While the pro-choice movement is strong when it comes to preventing pregnancy from coming to full term, what about “my body my choice” when it comes time to actually give birth?
Obstetric violence is the place where institutional violence meets violence against pregnant people during pregnancy, childbirth, and postpartum. It occurs in both public medical practice, like your general public hospital, and private medical practices. Now, we aren’t sharing this to scare you, but rather give you some tools to set yourself up for success prior to your birth, as well as give you some options for support if you feel you have been mistreated afterwards. Obstetric violence is often overlooked, and normalized. There are few, if any, policies in place to eradicate it, therefore it is up to us to identify it, call it out, and educate one another!
THIS IS WHAT IT CAN LOOK LIKE
- Overbearing medical staff, e.g. “Once Kari came out of the bathroom to find a nurse waiting right outside the door. ‘The doctor said if you go to the bathroom again and take [the fetal monitoring strip] off, you’re having a C-section, [the nurse] warned.” This is real. Read more here.
- Discrimination of care because of race, HIV status, gender, ethnicity, education and/or income level. “African-American and Latina women are about 2.5 times more likely to get delayed prenatal care than a white woman,” says Rachel Ward, a senior director of research at Amnesty International, who co-authored a report titled “ Deadly Delivery: The Maternal Health Care Crisis in the USA .” More here.
- Verbal put-downs, denial of pain or a mother’s thoughts and feelings about the care they are receiving, and or prior knowledge of their own health. “There was the new mother in Nebraska with a history of hypertension who couldn’t get her doctors to believe she was having a heart attack until she had another one.” Also, real. More here.
- Lack of informed consent about the procedures they are being told are necessary and mandatory, like the episiotomy new mother Kimberly Turbin probably didn’t need, but her doctor insisted.
- Forced procedures, like being told you have to lie down on your back to deliver, even when evidence proves this is not the best position from which to birth.
- Lack of informed consent or performing procedures without consent at all, like pitocin postpartum.
- Overall neglect, or rude and/or dehumanizing treatment, like not being allowed to see family, drink water, or go to the bathroom, or being left for hours without check-ins from nurses or other support.
MORE EXAMPLES OF RECENT CASES COMING TO LIGHT:
- Shalon Irvings dying three weeks after giving birth.
- Erica Garner dying of peripartum cardiomyopathy.
- This woman’s baby was shoved back inside her causing permanent damage
- She was dropped from her provider for refusing surgery
WHY THIS MATTERS
Well if it isn’t obvious enough….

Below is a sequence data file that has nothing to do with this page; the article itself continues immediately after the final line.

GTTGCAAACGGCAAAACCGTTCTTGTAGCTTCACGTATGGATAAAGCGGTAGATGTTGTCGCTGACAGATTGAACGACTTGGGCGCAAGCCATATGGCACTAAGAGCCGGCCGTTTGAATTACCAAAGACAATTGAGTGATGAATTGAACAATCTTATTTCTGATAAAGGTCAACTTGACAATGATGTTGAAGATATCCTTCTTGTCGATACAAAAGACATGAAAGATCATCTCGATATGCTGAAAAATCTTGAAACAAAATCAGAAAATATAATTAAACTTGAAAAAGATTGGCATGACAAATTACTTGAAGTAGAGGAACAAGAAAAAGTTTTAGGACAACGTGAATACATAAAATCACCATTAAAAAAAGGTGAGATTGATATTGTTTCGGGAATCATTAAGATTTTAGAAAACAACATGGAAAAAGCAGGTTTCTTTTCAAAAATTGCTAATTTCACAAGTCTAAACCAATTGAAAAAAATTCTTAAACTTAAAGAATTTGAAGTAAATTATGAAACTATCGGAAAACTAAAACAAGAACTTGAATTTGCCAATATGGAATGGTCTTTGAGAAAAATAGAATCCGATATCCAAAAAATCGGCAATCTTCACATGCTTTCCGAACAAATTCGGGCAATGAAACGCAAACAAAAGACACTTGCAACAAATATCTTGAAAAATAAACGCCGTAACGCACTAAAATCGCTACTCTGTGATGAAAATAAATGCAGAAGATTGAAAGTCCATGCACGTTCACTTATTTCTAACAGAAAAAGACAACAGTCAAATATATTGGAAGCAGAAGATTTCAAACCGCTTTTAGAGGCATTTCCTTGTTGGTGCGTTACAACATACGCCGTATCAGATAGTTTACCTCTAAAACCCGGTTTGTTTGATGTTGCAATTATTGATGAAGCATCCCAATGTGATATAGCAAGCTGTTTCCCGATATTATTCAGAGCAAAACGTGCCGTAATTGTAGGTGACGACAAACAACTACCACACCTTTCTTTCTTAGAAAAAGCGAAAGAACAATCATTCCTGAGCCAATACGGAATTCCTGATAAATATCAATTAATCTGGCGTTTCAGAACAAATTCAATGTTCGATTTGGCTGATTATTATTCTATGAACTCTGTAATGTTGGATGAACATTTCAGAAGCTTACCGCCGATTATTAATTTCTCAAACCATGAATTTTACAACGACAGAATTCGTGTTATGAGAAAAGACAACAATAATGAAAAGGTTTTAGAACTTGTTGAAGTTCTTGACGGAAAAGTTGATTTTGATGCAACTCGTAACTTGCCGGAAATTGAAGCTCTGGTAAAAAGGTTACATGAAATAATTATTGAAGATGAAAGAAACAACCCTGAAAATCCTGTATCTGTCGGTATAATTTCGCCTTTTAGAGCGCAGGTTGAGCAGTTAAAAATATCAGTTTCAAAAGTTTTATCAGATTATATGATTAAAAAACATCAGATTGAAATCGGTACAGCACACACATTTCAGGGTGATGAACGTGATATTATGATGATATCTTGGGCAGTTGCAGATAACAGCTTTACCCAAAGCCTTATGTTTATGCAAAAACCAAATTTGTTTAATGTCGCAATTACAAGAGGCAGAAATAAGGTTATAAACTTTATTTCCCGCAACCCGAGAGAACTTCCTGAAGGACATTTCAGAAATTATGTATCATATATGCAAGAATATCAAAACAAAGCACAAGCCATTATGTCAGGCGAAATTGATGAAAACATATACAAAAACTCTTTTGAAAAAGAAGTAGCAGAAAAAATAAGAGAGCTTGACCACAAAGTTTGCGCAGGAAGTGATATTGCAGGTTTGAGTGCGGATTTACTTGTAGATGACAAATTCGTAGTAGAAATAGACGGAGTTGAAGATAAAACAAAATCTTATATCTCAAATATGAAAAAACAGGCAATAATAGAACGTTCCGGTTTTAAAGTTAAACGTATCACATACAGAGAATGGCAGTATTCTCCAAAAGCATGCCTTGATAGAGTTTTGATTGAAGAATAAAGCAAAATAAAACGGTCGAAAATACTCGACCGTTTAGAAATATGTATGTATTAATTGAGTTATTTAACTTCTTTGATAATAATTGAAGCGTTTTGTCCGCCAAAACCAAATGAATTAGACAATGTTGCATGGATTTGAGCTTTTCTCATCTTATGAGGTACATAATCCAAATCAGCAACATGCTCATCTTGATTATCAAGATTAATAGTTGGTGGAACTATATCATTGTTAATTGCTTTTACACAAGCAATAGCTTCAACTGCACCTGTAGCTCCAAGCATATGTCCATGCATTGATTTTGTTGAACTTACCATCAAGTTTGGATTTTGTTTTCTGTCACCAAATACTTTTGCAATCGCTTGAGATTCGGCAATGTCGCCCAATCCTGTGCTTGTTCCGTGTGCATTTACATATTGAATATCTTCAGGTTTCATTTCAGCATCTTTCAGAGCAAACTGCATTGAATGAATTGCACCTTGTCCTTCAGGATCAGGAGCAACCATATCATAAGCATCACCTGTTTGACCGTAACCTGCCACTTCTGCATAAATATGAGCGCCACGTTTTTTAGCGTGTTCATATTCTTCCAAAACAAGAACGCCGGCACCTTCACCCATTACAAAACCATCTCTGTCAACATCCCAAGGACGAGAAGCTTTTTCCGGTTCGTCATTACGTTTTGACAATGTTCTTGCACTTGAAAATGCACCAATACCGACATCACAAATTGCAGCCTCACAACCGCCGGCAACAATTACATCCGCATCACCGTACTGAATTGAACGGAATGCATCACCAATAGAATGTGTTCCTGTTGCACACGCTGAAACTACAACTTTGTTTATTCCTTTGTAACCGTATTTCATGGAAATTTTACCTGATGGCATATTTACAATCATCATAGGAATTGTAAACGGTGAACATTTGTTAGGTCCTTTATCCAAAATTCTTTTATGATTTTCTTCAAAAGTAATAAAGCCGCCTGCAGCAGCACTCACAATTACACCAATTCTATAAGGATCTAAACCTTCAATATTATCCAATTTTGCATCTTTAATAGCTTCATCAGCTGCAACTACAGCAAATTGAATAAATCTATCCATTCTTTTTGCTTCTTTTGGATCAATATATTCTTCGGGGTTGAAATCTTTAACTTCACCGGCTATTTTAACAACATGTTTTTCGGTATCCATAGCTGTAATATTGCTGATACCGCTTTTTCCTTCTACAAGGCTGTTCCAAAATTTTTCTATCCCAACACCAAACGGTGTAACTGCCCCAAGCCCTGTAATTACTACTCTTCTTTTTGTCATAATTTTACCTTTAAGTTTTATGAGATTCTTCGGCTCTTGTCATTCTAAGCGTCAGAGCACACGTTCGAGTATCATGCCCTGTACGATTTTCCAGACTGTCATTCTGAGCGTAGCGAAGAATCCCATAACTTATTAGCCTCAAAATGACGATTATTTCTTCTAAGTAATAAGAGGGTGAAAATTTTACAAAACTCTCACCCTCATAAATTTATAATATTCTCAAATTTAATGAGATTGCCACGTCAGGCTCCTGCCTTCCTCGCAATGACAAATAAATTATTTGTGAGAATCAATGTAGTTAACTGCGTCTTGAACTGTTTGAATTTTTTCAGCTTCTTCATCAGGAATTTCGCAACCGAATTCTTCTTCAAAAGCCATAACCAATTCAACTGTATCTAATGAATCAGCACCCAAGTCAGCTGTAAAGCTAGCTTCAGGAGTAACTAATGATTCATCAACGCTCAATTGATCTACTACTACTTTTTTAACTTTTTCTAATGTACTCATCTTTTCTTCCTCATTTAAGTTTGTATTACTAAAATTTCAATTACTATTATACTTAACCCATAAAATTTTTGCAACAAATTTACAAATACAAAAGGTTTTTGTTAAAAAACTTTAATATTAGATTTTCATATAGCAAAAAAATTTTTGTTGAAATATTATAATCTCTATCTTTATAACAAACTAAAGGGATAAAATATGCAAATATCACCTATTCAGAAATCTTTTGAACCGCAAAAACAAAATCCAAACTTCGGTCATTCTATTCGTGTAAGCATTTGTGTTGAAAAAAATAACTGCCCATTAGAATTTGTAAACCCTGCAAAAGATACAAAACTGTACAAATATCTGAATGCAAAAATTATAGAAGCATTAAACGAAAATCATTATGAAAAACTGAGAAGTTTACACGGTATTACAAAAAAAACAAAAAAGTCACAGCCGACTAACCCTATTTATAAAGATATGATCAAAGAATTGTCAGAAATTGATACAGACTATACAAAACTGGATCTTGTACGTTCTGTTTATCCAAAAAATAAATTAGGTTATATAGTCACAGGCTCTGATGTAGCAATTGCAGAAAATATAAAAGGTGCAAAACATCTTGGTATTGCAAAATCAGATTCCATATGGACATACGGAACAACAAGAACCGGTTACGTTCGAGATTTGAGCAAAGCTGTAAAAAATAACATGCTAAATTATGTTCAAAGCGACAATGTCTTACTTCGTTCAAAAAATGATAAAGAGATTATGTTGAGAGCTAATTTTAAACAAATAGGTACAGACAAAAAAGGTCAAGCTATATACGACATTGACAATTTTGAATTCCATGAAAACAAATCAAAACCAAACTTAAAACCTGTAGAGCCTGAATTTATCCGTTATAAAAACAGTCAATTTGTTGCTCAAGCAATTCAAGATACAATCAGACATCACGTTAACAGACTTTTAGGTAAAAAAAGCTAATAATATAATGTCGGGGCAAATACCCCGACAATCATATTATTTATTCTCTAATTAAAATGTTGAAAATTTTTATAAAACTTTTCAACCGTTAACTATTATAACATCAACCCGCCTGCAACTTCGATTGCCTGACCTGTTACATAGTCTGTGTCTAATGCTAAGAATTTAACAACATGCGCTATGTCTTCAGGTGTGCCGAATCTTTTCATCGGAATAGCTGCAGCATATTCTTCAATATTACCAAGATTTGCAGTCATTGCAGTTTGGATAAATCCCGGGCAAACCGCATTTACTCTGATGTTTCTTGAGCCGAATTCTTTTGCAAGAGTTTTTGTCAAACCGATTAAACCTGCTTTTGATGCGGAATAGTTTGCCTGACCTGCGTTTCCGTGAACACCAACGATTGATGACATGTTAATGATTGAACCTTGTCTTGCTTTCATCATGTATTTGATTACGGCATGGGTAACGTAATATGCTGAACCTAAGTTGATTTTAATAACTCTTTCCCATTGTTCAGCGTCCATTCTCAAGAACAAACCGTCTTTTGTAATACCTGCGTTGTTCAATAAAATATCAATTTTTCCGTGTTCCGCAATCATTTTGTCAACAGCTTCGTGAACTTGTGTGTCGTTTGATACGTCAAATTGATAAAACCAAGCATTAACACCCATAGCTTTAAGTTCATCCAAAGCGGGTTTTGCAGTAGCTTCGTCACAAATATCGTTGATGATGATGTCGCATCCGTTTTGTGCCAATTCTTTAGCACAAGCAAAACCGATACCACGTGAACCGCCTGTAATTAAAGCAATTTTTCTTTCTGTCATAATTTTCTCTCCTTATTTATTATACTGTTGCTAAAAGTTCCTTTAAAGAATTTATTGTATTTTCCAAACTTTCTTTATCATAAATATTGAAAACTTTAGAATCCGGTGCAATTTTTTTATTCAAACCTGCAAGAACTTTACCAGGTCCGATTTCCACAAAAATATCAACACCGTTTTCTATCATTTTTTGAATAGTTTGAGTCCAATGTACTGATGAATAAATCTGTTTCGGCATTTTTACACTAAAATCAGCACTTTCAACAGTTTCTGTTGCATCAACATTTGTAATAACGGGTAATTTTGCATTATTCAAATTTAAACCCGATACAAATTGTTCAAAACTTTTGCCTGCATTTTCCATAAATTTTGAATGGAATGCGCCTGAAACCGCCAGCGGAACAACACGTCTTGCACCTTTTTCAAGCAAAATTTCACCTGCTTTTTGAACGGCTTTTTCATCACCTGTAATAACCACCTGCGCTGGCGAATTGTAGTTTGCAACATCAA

Out of hospital births make up only 1.36% of births in this country, according to data by the CDC. The U.S has some of the worst maternal and infant mortality rates in the U.S and even though countries that utilize midwives for the majority of low-risk care continuously have the best maternal outcomes, and even states within the U.S that utilize midwives have better outcomes than those that don’t (1), midwives are still marginalized in the U.S. Obstetric violence can result in lifelong health complications, physical and psychological trauma, and infant and/or maternal mortality. It can also just plain ole put a damper on your whole birth experience…which is kinduva a big deal.
ARM YOURSELF WITH TOOLS! HERE IS WHAT YOU CAN DO:
- Find the right birth team
- If you are interested in an unmedicated birth, explore home birth and birth center births (for low-risk pregnant people home births are just as safe as hospital births!)
- Explore midwives instead of OBs.
- Educate yourself! Attend a childbirth education class, read some books
- Hire a doula!
- Know your rights in the workplace and in getting and receiving care!
While it is certainly possible to have an incredible hospital birth, remember you are your best advocate. Always. You are the only one with your body 24/7. Listen to your body’s subtle cues. If something doesn’t feel right, say something. Compile a set of data points from research you’ve done and take them to your next appointment with your practitioner. Take an advocate with you to your next appointment if you are uncomfortable speaking up or feel like that support will be useful.
Sadly, we can be amazing self-advocates and sometimes still not be heard or listened to. Here are some important people/orgs doing this work from an institutional level:
- Birth Rights Bar Associations, legal services for childbirth injury and more
- Black Women Birthing Justice, collective of African-American, African, Caribbean and multiracial women who are committed to transforming birthing experiences for black women and transfolks
- Patrisse Cullers, Senior Fellow for Maternal Mortality
- Hermine Hayes-Klein, Lawyer, researcher on reproductive rights
- ICAN, International Cesarean Awareness Network, working for education around cesarean
- Midwives Alliance of North America
By: Eleanor Burke, Bellingham, WA